Wednesday, January 18, 2012
My mother was in service. She was one of ten children. When she was eleven, her parents died. The five eldest siblings each took in one of the five youngest. The brother who took my mother was a butler at an English country estate. On her twelfth birthday she became an under house maid. For those who are watching Downton Abbey, she was Daisy. In her late teens, she became Gwen, a very junior house maid on a very large staff. When the war began, she left service to work in an aircraft factory. She was a machinist, working on the Minerva engine used in Spitfires and Hurricanes. She married my father, moved to the United States, worked as a super market checker, seamstress, and eventually returned to service as a housekeeper. Of course, she was also maid, baby sitter, cook, and house cleaner, but she preferred the title held by Mrs. Hughes. She had to return to service because, in 1960, her marriage ended, she needed a job, and that was what she could get. There would be other jobs after that. Some better, some worse. This photograph is dated, "APR 4, 32" and was probably taken in the United States.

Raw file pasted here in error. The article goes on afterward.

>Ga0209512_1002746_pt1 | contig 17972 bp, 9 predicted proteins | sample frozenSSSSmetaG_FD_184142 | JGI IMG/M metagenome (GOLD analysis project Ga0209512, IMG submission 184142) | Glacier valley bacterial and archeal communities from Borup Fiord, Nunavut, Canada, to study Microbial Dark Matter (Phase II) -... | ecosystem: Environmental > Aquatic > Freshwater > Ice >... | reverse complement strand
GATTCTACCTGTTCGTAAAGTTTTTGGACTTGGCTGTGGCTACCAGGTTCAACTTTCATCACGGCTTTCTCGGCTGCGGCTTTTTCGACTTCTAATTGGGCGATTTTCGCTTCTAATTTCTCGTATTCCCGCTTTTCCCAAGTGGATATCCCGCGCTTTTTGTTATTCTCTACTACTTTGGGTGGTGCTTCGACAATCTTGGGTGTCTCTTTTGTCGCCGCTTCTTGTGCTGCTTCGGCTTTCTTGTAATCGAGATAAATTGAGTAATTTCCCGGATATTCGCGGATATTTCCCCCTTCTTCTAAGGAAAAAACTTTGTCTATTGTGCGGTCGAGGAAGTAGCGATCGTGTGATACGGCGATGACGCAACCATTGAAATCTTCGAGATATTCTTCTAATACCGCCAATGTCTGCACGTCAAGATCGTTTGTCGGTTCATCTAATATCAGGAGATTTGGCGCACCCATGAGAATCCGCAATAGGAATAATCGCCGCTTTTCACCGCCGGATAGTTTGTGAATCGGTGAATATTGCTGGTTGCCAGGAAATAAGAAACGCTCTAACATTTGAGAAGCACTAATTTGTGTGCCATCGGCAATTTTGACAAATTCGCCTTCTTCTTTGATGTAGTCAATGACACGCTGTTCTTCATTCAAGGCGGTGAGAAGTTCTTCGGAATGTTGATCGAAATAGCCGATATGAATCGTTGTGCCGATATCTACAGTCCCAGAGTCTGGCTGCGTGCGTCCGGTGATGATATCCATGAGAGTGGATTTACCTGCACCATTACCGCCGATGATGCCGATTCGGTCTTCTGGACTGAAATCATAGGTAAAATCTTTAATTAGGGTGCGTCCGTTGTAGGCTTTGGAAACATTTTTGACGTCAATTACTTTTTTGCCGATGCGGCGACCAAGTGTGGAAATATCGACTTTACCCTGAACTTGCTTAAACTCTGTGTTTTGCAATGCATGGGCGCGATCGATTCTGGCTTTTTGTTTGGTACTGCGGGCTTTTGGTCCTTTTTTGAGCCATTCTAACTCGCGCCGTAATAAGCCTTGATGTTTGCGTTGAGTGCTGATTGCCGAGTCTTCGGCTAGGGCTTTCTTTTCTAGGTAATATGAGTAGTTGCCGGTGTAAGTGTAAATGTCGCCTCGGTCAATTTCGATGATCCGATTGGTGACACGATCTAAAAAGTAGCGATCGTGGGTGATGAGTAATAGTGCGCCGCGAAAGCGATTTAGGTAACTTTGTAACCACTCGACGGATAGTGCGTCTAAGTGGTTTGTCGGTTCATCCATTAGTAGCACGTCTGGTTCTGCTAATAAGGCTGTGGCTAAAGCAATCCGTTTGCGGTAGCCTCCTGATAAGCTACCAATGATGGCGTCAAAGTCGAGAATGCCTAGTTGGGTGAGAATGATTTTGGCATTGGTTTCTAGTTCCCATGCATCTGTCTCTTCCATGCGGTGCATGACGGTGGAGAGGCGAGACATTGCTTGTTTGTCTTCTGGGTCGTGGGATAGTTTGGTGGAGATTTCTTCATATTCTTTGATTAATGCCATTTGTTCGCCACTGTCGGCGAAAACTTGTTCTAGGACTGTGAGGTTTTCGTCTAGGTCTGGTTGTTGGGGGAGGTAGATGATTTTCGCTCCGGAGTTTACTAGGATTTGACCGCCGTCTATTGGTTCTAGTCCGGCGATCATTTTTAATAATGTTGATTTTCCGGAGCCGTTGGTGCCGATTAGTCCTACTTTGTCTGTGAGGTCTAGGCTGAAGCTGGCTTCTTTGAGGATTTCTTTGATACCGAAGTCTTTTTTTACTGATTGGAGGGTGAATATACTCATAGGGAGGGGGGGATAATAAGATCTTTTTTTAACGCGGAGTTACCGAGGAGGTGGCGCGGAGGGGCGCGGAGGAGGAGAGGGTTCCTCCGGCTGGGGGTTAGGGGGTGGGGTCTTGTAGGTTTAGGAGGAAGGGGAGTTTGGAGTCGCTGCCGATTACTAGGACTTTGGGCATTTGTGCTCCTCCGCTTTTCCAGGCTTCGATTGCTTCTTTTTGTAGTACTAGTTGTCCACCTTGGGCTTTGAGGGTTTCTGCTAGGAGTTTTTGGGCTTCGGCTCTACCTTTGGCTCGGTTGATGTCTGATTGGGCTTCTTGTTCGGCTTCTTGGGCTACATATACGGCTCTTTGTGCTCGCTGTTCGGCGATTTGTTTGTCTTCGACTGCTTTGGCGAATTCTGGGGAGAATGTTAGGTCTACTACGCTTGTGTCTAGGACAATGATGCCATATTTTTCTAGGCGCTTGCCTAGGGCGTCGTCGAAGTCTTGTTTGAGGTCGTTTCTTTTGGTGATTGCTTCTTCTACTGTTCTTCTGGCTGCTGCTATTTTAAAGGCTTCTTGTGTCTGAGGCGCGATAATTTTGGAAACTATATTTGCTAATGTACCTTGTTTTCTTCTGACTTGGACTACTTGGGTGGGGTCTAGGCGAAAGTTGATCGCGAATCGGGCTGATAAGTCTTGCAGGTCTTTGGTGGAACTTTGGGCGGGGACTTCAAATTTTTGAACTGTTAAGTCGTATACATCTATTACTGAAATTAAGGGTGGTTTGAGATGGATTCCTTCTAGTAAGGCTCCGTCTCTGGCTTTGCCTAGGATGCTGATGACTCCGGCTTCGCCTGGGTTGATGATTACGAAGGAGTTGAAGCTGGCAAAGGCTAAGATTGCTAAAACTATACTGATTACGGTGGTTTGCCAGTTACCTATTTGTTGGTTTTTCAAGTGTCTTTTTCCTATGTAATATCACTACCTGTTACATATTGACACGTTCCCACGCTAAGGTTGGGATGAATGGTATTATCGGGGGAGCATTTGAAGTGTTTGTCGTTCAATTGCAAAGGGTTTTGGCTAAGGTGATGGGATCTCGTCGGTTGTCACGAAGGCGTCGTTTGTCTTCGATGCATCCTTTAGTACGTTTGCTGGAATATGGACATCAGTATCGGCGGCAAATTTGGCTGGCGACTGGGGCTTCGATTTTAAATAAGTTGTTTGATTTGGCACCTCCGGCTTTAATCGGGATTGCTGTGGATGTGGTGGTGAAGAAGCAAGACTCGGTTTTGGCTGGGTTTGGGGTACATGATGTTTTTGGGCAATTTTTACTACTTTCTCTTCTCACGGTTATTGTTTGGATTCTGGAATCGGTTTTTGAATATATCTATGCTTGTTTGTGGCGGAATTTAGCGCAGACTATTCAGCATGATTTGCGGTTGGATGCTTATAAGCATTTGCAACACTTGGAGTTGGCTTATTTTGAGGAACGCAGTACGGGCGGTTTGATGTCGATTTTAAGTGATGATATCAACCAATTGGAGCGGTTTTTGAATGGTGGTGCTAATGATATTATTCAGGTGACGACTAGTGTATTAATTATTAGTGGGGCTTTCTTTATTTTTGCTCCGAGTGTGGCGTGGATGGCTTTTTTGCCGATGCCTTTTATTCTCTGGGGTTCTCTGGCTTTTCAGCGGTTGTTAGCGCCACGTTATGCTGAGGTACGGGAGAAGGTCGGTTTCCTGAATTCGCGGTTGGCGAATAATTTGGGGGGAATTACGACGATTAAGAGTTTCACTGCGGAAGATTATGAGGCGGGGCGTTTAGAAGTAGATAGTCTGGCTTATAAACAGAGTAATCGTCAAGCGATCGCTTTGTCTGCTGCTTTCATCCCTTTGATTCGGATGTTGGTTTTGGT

Monday, January 16, 2012
Saturday, January 14, 2012
I'm not one to collect autographed pictures of actors, but I was scrolling through EBay, 99cents, free shipping, click and it was mine.
So, who was Ramon Novarro? He was born Jose Ramon Gil Samaniego, in 1899, the son of a successful Mexican dentist. In 1916, fleeing the Mexican revolution, Ramon and his family ended up in Los Angeles. A year latter, in 1917, Ramon was earning money as a dancer, singing waiter, piano teacher, and movie extra. For five years he struggled in his career, the occasional small part, but mostly background. And then he was cast as the lead in The Prisoner of Zenda. Three years latter, in 1925, now renamed Ramon Novarro, he had the biggest success of his career. The lead in Ben Hur: A Tale of Christ. His film career continued into the sound era, getting the romantic lead opposite Greta Garbo in Mata Hari, in 1931. That was it, the peak. After that, it was a slow slide into smaller and smaller parts. Eventually his work was mostly in episodic television.
In 1968, Ramon Novarro, a gay man who often picked up street hustlers. was murdered in his North Hollywood home by two of those hustlers, who thought that, because he had once been a movie star, he must be rich.
Wednesday, January 11, 2012